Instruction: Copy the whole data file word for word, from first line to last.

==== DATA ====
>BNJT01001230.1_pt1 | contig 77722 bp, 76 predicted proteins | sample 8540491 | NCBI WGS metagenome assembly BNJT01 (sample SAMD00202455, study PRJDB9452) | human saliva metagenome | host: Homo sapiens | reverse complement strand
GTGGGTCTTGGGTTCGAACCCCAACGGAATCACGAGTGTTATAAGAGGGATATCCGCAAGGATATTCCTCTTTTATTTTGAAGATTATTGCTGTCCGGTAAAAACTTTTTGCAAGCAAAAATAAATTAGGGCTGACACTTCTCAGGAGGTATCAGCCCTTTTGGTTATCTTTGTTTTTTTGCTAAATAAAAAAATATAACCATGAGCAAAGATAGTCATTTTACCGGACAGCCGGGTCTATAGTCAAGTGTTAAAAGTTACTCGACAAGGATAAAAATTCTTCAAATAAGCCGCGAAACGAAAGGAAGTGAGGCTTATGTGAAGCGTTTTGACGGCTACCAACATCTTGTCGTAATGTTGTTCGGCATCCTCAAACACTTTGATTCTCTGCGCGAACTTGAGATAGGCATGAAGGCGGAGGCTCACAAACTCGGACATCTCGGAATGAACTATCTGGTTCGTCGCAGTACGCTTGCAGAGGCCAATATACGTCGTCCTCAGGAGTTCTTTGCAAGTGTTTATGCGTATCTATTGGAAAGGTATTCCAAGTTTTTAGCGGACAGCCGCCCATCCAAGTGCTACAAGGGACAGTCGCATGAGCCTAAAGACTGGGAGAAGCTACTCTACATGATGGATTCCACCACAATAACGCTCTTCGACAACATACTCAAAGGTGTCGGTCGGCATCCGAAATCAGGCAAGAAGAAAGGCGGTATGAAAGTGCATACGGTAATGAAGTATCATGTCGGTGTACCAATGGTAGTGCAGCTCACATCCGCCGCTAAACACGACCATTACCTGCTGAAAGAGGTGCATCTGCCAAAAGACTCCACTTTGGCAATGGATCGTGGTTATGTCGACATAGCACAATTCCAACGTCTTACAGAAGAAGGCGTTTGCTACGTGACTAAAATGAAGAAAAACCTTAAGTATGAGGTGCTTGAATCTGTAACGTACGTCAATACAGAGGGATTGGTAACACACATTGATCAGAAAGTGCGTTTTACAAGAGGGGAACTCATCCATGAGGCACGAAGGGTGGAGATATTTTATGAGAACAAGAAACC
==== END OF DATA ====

>BNJT01001230.1_pt1 | contig 77722 bp, 76 predicted proteins | sample 8540491 | NCBI WGS metagenome assembly BNJT01 (sample SAMD00202455, study PRJDB9452) | human saliva metagenome | host: Homo sapiens | reverse complement strand
GTGGGTCTTGGGTTCGAACCCCAACGGAATCACGAGTGTTATAAGAGGGATATCCGCAAGGATATTCCTCTTTTATTTTGAAGATTATTGCTGTCCGGTAAAAACTTTTTGCAAGCAAAAATAAATTAGGGCTGACACTTCTCAGGAGGTATCAGCCCTTTTGGTTATCTTTGTTTTTTTGCTAAATAAAAAAATATAACCATGAGCAAAGATAGTCATTTTACCGGACAGCCGGGTCTATAGTCAAGTGTTAAAAGTTACTCGACAAGGATAAAAATTCTTCAAATAAGCCGCGAAACGAAAGGAAGTGAGGCTTATGTGAAGCGTTTTGACGGCTACCAACATCTTGTCGTAATGTTGTTCGGCATCCTCAAACACTTTGATTCTCTGCGCGAACTTGAGATAGGCATGAAGGCGGAGGCTCACAAACTCGGACATCTCGGAATGAACTATCTGGTTCGTCGCAGTACGCTTGCAGAGGCCAATATACGTCGTCCTCAGGAGTTCTTTGCAAGTGTTTATGCGTATCTATTGGAAAGGTATTCCAAGTTTTTAGCGGACAGCCGCCCATCCAAGTGCTACAAGGGACAGTCGCATGAGCCTAAAGACTGGGAGAAGCTACTCTACATGATGGATTCCACCACAATAACGCTCTTCGACAACATACTCAAAGGTGTCGGTCGGCATCCGAAATCAGGCAAGAAGAAAGGCGGTATGAAAGTGCATACGGTAATGAAGTATCATGTCGGTGTACCAATGGTAGTGCAGCTCACATCCGCCGCTAAACACGACCATTACCTGCTGAAAGAGGTGCATCTGCCAAAAGACTCCACTTTGGCAATGGATCGTGGTTATGTCGACATAGCACAATTCCAACGTCTTACAGAAGAAGGCGTTTGCTACGTGACTAAAATGAAGAAAAACCTTAAGTATGAGGTGCTTGAATCTGTAACGTACGTCAATACAGAGGGATTGGTAACACACATTGATCAGAAAGTGCGTTTTACAAGAGGGGAACTCATCCATGAGGCACGAAGGGTGGAGATATTTTATGAGAACAAGAAACC